A: That’s a really complex question. I am of the mindset that there are several phenomena, systemic and individual, historical and contemporary, that have contributed to the majority group’s perceived lack of understanding – and knowledge – of racial bias (I say perceived because I believe that people know what racial bias is, and why the movement started. They just don’t know how to articulate it). 

Systemically, our educational system has done a pretty shoddy job of illuminating the actualities of how our nation has simultaneously embraced and eschewed racist institutional practices, customs, and mores, and our sociocultural systems have denied BIPOC [Black, Indigenous, People of Color] the forums to honestly and openly discuss what those practices, customs, and mores have yielded, longitudinally.

This “double whammy”, in concert with other cultural and structural phenomena, has made it difficult for persons who are not affected by systemic and cultural racism to actually grasp the magnitude of what it means to live in a racist society, and has silenced the voices who have knowledge to share. The misnomer that “racism is dead” hasn’t helped, either…

Individually, we have “decided” that racism is 

1) defined by those who aren’t affected by it; and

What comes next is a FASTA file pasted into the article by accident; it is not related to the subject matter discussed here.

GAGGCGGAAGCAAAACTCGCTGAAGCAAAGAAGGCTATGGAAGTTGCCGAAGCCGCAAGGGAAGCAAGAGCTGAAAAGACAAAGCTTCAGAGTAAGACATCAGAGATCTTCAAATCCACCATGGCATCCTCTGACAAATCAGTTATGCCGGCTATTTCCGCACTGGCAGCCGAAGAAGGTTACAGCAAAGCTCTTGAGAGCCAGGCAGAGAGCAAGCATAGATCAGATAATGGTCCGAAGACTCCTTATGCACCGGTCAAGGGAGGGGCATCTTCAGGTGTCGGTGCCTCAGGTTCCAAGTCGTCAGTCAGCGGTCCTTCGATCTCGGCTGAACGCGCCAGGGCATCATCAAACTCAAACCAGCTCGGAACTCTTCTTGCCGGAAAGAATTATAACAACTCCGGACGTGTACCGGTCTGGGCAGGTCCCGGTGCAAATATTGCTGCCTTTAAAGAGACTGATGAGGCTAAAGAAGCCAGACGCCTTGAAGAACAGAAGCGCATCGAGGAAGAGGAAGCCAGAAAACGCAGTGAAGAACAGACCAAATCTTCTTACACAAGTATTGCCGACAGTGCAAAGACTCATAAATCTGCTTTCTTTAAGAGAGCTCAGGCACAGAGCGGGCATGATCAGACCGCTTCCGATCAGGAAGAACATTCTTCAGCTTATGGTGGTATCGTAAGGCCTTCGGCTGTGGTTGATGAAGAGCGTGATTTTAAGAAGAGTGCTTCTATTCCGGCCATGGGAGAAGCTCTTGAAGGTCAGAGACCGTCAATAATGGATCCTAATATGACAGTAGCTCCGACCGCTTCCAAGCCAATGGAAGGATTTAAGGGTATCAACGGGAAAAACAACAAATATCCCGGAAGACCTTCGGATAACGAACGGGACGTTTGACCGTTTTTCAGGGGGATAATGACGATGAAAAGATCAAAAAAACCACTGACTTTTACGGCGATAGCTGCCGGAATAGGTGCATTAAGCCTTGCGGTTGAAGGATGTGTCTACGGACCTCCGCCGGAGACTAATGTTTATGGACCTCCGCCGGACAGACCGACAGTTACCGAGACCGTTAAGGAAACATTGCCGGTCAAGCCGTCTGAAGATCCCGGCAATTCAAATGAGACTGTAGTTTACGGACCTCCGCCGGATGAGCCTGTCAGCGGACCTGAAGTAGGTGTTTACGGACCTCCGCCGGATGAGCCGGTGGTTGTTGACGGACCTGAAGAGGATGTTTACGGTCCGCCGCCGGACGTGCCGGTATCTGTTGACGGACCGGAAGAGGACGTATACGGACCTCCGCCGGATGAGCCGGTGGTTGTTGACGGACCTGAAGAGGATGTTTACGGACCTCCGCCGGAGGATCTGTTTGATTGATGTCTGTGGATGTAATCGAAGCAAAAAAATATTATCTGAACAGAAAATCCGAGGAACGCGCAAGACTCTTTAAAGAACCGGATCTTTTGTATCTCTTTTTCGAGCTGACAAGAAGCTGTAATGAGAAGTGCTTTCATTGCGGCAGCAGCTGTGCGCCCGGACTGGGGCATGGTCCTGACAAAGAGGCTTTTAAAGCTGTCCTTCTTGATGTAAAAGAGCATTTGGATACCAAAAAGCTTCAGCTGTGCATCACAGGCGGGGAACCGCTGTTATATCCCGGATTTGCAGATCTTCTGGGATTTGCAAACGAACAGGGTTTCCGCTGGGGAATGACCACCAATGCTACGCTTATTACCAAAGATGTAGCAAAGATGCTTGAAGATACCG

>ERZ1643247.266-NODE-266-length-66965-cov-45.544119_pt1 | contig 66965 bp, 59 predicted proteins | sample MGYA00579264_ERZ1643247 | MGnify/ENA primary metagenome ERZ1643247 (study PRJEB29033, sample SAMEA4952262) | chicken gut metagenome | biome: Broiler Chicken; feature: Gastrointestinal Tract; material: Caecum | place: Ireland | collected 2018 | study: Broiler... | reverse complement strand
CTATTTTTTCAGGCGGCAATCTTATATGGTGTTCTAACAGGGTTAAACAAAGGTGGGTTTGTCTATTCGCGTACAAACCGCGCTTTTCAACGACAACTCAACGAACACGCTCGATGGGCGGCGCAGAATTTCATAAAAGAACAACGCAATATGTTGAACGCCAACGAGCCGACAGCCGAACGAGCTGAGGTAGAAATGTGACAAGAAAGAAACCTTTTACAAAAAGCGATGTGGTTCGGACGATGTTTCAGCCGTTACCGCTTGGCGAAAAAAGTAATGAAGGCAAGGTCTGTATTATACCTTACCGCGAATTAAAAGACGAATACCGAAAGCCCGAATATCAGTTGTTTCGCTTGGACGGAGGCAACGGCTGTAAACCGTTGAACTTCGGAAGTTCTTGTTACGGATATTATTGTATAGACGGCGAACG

2) something only perpetuated by people who are card carrying members of the Ku Klux Klan, or some other White Supremacist group. 

The combination of these two “decisions” has all but voided any real discussion of racism, a cultural reality into which we are all socialized, and negated the racism embedded into law enforcement, medical, educational, economic, and political institutions. 

We are quick to turn a blind eye to the individual acts of microaggressions that BIPOC experience daily, and we dismiss as “bad apples”, police officers, teachers, doctors and nurses, loan officers, and political figures who behave in racist ways, despite clear evidence – contemporary and longitudinal – that institutional processes have allowed these “apples” to proliferate. 

Q: As a sociology professor, what are key concepts that you teach in the classroom that apply to the issues highlighted by protestors? Also,  how can sociology help us to better understand the dynamics surrounding the protests and some people’s adverse reactions to them?